6. #6
    First of all, have you had a bone biopsy (not just a swab of the wound) to determine the bacteria causing your osteomyelitis? Are the antibiotics you are taking based on this, and prescribed by an infectious disease specialist? This is critical. There is no way to determine if the right antibiotic is being used without this. Have you also had a pelvic MRI to determine the extent of the osteomyelitis?

    Has the dead bone been debrided and the wound itself debrided? Have you been on silver or other antibacteria wound treatments in addition to the antibiotics?

    You are right that the flap should not be done until the osteomyelitis appears to be gone (CRP is normal, sed rate is normal, MRI looks normal, bone scan is negative, etc.). Unfortunately it can still sometimes come back, and if it does, it is likely that the flap will breakdown or an abscess will develop.

    HBOT is most effective for gram negative bacteria, which MRSA is not. It may be worth a try, but it is very expensive, so not all insurances will cover it, and there is certainly no guarantee it will help with the infection. I have seen it help, and I have seen it be a big waste of money. It can, as above, be very claustraphobia inducing as well.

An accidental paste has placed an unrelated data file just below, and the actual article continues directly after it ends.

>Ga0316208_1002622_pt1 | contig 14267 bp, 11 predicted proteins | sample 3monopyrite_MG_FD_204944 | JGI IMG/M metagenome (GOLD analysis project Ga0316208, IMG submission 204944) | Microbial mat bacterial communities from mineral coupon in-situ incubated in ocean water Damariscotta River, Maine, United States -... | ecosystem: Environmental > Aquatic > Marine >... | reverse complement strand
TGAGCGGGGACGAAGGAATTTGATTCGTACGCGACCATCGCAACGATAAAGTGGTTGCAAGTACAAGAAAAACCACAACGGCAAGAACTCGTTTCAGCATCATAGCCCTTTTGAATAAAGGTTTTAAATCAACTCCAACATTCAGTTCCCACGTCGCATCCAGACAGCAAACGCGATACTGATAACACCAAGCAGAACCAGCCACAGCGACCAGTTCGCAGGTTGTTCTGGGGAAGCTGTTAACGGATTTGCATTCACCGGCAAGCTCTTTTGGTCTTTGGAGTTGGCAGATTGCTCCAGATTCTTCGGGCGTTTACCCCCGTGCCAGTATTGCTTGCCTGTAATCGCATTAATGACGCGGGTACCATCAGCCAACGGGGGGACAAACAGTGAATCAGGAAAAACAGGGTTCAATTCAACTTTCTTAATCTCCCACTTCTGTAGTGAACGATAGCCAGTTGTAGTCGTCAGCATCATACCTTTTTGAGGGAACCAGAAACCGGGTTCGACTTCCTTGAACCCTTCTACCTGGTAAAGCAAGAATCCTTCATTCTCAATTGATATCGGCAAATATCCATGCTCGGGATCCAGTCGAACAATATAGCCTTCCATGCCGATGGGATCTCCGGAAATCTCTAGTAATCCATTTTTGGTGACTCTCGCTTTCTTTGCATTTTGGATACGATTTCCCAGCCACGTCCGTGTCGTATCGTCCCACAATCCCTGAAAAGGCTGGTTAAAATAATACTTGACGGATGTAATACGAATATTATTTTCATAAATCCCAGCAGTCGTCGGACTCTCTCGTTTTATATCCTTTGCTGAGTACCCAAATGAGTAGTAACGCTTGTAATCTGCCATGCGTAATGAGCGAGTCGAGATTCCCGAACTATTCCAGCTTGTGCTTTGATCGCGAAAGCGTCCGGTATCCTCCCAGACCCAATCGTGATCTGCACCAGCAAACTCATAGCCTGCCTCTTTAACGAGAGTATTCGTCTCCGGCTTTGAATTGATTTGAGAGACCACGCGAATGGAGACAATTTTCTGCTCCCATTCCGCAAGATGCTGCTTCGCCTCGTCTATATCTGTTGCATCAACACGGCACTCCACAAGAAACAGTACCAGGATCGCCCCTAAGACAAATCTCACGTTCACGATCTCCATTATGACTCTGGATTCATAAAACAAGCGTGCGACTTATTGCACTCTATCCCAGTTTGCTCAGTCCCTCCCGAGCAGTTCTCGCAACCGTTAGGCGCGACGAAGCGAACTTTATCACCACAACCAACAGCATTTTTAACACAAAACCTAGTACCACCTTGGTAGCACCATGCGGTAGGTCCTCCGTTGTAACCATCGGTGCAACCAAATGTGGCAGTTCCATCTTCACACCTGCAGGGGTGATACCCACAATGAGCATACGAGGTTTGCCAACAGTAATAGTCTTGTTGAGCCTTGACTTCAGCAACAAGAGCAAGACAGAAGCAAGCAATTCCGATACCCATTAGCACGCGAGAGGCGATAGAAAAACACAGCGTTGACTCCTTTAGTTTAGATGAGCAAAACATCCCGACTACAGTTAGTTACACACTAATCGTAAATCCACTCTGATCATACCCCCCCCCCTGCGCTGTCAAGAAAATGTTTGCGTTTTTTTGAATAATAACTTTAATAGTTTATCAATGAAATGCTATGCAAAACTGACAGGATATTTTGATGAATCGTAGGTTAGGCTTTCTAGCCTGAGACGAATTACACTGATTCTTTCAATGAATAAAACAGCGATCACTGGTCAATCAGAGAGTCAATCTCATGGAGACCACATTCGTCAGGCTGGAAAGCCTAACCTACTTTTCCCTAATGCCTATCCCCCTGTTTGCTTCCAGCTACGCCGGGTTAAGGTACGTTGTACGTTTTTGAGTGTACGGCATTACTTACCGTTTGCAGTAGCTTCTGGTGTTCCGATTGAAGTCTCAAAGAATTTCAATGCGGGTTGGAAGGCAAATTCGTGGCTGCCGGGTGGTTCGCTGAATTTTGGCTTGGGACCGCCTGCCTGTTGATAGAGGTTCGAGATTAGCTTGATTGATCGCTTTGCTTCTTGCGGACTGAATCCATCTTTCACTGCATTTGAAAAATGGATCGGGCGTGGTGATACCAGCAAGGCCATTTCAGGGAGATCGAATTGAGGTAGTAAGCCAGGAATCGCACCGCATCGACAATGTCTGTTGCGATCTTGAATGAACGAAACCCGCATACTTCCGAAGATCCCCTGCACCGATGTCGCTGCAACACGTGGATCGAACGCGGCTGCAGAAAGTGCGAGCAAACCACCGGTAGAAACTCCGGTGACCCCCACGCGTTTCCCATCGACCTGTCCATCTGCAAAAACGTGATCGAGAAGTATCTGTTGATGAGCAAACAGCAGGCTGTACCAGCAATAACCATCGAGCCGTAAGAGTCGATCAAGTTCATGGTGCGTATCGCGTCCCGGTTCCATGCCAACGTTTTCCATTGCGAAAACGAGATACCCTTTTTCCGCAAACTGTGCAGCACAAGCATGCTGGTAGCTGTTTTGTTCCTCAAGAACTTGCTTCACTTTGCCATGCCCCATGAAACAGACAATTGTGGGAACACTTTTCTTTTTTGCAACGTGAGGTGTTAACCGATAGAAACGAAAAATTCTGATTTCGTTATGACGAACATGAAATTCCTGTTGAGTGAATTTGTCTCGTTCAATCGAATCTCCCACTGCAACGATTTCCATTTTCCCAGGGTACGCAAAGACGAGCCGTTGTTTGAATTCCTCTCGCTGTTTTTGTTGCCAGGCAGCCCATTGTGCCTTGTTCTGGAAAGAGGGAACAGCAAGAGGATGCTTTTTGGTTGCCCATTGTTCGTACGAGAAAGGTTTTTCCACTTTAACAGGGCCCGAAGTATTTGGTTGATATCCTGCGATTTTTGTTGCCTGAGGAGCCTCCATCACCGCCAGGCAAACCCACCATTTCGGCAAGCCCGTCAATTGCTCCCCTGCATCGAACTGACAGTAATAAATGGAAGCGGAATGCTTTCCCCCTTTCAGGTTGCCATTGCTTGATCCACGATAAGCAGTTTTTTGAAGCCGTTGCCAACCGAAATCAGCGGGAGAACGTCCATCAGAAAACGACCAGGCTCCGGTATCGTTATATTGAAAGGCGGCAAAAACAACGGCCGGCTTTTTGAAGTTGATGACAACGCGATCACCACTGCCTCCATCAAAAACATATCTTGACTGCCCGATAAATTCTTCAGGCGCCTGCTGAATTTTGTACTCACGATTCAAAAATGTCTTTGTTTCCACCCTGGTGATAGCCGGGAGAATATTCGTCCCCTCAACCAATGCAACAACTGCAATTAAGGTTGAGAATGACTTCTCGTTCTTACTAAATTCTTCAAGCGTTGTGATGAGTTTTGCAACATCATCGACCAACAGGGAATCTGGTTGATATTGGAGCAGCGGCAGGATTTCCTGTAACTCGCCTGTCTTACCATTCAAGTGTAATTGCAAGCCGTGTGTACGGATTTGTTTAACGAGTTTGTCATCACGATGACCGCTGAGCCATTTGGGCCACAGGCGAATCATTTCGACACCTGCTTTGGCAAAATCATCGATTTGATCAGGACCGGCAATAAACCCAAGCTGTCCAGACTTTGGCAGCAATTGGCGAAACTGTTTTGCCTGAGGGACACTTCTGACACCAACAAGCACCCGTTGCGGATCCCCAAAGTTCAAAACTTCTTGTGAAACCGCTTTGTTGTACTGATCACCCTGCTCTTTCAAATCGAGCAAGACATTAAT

7. #7
    Senior Member vgrafen's Avatar
    Join Date
    Sep 2001
    chico, ca, usa
    No, I have not had a bone biopsy; we did CT and MRI in December and the docs determined then I did not have osteo.

    No, I am not currently seeing the infectious disease specialist.

    I have been using silver sponge in the wound vac. Yesterday I began an alternative treatment -in lieu of another round of antibiotics- including coloidal silver, oil of oregano, turmeric, golden seal and raw garlic. I am taking acidophilus, lots of yogurt, Vit C and E, protein supplement, plenty of lemon juice and water, and fruits and veges.

    I will be seeing the wound care nurse in a few minutes, when I will suggest another look at osteomyelitis, then I head over to Chico Hyperbaric and begin HBO treatment; no, insurance won't cover it so it's out of my pocket but I have got to get some healing and HBOT.

    My body is so worn down by the endless litany of antibiotics that I am fearful of yet another round. When I called in my symptoms on Monday to my doc, the nurse went and ordered THE SAME ANTIBIOTICS THAT I HAD JUST FINISHED! Wow, that's punting the ball, isn't it? Essentially saying, "Uh, v, we really don't know what we're doing, and we really don't have any help for you." Or am I mistaken?